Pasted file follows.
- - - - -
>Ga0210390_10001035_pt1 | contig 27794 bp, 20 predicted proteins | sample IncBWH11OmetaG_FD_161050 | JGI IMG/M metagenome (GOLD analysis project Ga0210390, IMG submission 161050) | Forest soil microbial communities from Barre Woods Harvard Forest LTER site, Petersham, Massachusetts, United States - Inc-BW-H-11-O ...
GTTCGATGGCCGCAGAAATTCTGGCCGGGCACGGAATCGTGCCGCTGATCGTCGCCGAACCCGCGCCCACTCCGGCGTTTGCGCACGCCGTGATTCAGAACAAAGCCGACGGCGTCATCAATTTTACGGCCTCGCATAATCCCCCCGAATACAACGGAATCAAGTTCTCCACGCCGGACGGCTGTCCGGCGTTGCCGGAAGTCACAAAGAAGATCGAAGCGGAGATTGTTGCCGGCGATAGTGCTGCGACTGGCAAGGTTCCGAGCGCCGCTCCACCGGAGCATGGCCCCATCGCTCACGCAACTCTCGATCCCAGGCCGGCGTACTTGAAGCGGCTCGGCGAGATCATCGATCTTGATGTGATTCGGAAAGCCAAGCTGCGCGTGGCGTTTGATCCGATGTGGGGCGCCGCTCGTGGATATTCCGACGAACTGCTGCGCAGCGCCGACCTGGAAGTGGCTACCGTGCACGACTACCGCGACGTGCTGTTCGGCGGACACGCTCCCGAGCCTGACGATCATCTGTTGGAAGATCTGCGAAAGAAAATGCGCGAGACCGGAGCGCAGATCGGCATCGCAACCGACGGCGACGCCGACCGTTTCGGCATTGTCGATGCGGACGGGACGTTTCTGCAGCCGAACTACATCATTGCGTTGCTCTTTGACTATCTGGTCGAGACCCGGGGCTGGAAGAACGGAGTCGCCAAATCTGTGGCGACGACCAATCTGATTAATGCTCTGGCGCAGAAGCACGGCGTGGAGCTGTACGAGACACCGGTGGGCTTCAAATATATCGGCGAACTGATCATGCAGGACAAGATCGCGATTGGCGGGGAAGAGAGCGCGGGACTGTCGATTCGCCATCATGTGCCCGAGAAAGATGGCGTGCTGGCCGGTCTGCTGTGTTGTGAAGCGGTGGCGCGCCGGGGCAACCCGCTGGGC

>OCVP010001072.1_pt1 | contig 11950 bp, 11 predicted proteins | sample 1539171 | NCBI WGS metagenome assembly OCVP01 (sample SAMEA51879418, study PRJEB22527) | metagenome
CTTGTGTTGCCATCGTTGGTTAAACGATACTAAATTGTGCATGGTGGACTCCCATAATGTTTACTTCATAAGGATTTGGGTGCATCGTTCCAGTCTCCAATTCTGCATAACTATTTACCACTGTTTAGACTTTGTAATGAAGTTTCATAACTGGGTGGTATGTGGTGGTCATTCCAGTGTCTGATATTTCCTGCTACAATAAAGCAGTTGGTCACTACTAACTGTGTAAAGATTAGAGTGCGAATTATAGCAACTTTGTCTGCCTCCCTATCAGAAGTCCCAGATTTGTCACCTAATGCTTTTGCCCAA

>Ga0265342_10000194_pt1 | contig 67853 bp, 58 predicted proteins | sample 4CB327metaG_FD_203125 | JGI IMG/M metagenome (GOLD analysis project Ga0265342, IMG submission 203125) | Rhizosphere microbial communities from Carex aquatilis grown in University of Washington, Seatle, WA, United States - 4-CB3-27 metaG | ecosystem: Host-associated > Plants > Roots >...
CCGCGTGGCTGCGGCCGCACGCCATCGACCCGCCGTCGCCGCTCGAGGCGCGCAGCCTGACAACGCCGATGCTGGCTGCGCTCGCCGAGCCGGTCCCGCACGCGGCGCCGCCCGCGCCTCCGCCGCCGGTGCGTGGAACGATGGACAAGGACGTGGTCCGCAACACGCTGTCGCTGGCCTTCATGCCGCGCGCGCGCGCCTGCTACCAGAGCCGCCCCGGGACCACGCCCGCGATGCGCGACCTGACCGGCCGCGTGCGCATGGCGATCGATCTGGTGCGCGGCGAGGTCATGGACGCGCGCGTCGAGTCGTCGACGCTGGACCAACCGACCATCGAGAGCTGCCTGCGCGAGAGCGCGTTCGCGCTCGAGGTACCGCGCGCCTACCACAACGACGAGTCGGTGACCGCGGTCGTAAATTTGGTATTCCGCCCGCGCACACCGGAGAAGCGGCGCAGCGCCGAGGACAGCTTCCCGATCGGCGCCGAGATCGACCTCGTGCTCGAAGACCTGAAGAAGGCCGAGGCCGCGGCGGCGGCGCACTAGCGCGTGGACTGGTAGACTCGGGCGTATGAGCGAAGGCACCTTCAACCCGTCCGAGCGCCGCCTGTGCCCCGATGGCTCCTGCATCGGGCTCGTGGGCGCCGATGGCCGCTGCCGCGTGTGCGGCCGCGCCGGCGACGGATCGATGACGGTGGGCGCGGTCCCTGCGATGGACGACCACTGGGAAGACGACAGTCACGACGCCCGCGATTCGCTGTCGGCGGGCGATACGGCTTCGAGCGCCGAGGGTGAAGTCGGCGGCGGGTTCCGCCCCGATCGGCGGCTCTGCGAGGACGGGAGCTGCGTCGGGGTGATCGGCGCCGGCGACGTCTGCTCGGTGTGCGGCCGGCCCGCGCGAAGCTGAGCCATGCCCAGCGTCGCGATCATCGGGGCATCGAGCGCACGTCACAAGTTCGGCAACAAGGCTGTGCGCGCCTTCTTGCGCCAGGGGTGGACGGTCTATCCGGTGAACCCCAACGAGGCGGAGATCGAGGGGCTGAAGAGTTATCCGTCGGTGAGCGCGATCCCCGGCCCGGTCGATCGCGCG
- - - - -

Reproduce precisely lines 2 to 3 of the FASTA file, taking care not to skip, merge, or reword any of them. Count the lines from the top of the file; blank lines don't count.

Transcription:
GTTCGATGGCCGCAGAAATTCTGGCCGGGCACGGAATCGTGCCGCTGATCGTCGCCGAACCCGCGCCCACTCCGGCGTTTGCGCACGCCGTGATTCAGAACAAAGCCGACGGCGTCATCAATTTTACGGCCTCGCATAATCCCCCCGAATACAACGGAATCAAGTTCTCCACGCCGGACGGCTGTCCGGCGTTGCCGGAAGTCACAAAGAAGATCGAAGCGGAGATTGTTGCCGGCGATAGTGCTGCGACTGGCAAGGTTCCGAGCGCCGCTCCACCGGAGCATGGCCCCATCGCTCACGCAACTCTCGATCCCAGGCCGGCGTACTTGAAGCGGCTCGGCGAGATCATCGATCTTGATGTGATTCGGAAAGCCAAGCTGCGCGTGGCGTTTGATCCGATGTGGGGCGCCGCTCGTGGATATTCCGACGAACTGCTGCGCAGCGCCGACCTGGAAGTGGCTACCGTGCACGACTACCGCGACGTGCTGTTCGGCGGACACGCTCCCGAGCCTGACGATCATCTGTTGGAAGATCTGCGAAAGAAAATGCGCGAGACCGGAGCGCAGATCGGCATCGCAACCGACGGCGACGCCGACCGTTTCGGCATTGTCGATGCGGACGGGACGTTTCTGCAGCCGAACTACATCATTGCGTTGCTCTTTGACTATCTGGTCGAGACCCGGGGCTGGAAGAACGGAGTCGCCAAATCTGTGGCGACGACCAATCTGATTAATGCTCTGGCGCAGAAGCACGGCGTGGAGCTGTACGAGACACCGGTGGGCTTCAAATATATCGGCGAACTGATCATGCAGGACAAGATCGCGATTGGCGGGGAAGAGAGCGCGGGACTGTCGATTCGCCATCATGTGCCCGAGAAAGATGGCGTGCTGGCCGGTCTGCTGTGTTGTGAAGCGGTGGCGCGCCGGGGCAACCCGCTGGGC

>OCVP010001072.1_pt1 | contig 11950 bp, 11 predicted proteins | sample 1539171 | NCBI WGS metagenome assembly OCVP01 (sample SAMEA51879418, study PRJEB22527) | metagenome